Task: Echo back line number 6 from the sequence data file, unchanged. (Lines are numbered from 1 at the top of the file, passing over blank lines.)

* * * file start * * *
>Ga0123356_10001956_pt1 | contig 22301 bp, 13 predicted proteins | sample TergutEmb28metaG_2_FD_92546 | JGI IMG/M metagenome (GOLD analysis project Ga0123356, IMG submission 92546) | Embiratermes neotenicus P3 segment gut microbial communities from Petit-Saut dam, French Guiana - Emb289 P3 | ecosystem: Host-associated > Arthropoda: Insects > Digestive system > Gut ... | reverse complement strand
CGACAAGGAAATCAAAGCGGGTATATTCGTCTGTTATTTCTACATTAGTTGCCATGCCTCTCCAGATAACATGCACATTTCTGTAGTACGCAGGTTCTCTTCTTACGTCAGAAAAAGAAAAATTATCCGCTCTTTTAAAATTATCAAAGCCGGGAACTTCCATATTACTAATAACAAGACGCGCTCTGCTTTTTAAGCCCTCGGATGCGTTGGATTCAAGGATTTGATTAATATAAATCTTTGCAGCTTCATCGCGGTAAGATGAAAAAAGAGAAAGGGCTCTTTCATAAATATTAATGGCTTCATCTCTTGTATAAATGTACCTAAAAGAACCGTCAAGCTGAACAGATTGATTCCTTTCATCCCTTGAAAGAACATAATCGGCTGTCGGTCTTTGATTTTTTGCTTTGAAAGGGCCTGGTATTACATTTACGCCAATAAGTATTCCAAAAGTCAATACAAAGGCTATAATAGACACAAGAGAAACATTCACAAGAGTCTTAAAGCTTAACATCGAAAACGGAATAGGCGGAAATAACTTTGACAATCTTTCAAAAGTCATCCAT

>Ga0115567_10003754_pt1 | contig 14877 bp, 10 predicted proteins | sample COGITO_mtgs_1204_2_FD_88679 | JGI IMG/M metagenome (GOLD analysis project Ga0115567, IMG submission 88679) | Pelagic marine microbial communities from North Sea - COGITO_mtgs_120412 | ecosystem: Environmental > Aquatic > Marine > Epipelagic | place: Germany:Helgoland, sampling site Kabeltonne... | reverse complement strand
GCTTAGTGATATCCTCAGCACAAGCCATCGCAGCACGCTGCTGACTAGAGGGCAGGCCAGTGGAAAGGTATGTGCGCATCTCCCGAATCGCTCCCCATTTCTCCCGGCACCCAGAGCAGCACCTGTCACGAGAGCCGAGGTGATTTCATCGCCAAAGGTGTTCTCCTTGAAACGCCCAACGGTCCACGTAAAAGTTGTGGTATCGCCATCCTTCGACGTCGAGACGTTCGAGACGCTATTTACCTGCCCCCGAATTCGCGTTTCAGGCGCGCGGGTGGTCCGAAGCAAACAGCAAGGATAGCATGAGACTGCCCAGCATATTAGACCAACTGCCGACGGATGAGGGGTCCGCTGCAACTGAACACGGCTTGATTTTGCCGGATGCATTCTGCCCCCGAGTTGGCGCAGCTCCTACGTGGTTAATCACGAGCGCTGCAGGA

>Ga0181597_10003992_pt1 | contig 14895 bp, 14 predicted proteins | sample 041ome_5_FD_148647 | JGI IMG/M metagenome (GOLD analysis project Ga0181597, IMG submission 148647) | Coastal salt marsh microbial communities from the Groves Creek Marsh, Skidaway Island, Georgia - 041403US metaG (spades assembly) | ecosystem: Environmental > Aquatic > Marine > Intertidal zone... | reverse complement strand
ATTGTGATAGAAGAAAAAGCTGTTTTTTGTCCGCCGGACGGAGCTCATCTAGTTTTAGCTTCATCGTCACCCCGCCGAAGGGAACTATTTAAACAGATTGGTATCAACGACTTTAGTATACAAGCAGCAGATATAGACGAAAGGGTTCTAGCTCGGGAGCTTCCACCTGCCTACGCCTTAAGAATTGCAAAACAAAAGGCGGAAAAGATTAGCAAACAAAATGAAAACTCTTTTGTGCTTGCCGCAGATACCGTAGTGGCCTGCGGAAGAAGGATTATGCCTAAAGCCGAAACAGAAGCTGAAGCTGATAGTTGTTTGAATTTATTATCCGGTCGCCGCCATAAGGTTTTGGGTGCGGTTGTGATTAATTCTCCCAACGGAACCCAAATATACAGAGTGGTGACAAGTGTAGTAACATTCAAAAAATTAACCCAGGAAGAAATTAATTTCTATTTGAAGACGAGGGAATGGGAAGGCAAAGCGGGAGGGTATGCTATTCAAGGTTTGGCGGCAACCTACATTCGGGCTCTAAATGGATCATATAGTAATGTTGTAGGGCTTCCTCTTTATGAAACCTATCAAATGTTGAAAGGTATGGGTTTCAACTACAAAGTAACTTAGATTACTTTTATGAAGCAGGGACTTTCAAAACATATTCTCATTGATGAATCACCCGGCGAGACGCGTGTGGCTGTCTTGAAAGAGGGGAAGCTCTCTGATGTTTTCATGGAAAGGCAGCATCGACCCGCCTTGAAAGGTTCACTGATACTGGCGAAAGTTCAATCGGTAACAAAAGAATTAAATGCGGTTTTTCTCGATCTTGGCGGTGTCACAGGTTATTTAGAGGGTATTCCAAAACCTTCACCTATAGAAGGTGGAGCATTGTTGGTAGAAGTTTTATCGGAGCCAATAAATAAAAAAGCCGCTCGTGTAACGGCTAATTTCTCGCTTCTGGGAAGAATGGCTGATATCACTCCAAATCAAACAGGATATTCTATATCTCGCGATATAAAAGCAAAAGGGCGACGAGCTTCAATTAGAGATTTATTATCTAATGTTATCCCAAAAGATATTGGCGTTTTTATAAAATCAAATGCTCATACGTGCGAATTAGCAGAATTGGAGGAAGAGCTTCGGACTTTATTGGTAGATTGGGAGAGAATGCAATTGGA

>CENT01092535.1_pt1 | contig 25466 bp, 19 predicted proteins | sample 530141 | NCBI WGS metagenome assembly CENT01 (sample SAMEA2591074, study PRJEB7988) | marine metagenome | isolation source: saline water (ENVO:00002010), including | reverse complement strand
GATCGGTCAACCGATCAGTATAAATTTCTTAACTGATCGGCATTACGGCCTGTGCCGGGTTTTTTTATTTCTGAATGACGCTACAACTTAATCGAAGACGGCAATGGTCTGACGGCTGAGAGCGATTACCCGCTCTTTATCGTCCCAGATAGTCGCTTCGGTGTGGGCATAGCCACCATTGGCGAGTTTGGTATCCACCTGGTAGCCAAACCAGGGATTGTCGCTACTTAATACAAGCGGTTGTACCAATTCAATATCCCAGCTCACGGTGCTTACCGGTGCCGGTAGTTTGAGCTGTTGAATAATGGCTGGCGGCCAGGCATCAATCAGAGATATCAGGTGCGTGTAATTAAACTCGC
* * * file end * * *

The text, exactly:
ATTGTGATAGAAGAAAAAGCTGTTTTTTGTCCGCCGGACGGAGCTCATCTAGTTTTAGCTTCATCGTCACCCCGCCGAAGGGAACTATTTAAACAGATTGGTATCAACGACTTTAGTATACAAGCAGCAGATATAGACGAAAGGGTTCTAGCTCGGGAGCTTCCACCTGCCTACGCCTTAAGAATTGCAAAACAAAAGGCGGAAAAGATTAGCAAACAAAATGAAAACTCTTTTGTGCTTGCCGCAGATACCGTAGTGGCCTGCGGAAGAAGGATTATGCCTAAAGCCGAAACAGAAGCTGAAGCTGATAGTTGTTTGAATTTATTATCCGGTCGCCGCCATAAGGTTTTGGGTGCGGTTGTGATTAATTCTCCCAACGGAACCCAAATATACAGAGTGGTGACAAGTGTAGTAACATTCAAAAAATTAACCCAGGAAGAAATTAATTTCTATTTGAAGACGAGGGAATGGGAAGGCAAAGCGGGAGGGTATGCTATTCAAGGTTTGGCGGCAACCTACATTCGGGCTCTAAATGGATCATATAGTAATGTTGTAGGGCTTCCTCTTTATGAAACCTATCAAATGTTGAAAGGTATGGGTTTCAACTACAAAGTAACTTAGATTACTTTTATGAAGCAGGGACTTTCAAAACATATTCTCATTGATGAATCACCCGGCGAGACGCGTGTGGCTGTCTTGAAAGAGGGGAAGCTCTCTGATGTTTTCATGGAAAGGCAGCATCGACCCGCCTTGAAAGGTTCACTGATACTGGCGAAAGTTCAATCGGTAACAAAAGAATTAAATGCGGTTTTTCTCGATCTTGGCGGTGTCACAGGTTATTTAGAGGGTATTCCAAAACCTTCACCTATAGAAGGTGGAGCATTGTTGGTAGAAGTTTTATCGGAGCCAATAAATAAAAAAGCCGCTCGTGTAACGGCTAATTTCTCGCTTCTGGGAAGAATGGCTGATATCACTCCAAATCAAACAGGATATTCTATATCTCGCGATATAAAAGCAAAAGGGCGACGAGCTTCAATTAGAGATTTATTATCTAATGTTATCCCAAAAGATATTGGCGTTTTTATAAAATCAAATGCTCATACGTGCGAATTAGCAGAATTGGAGGAAGAGCTTCGGACTTTATTGGTAGATTGGGAGAGAATGCAATTGGA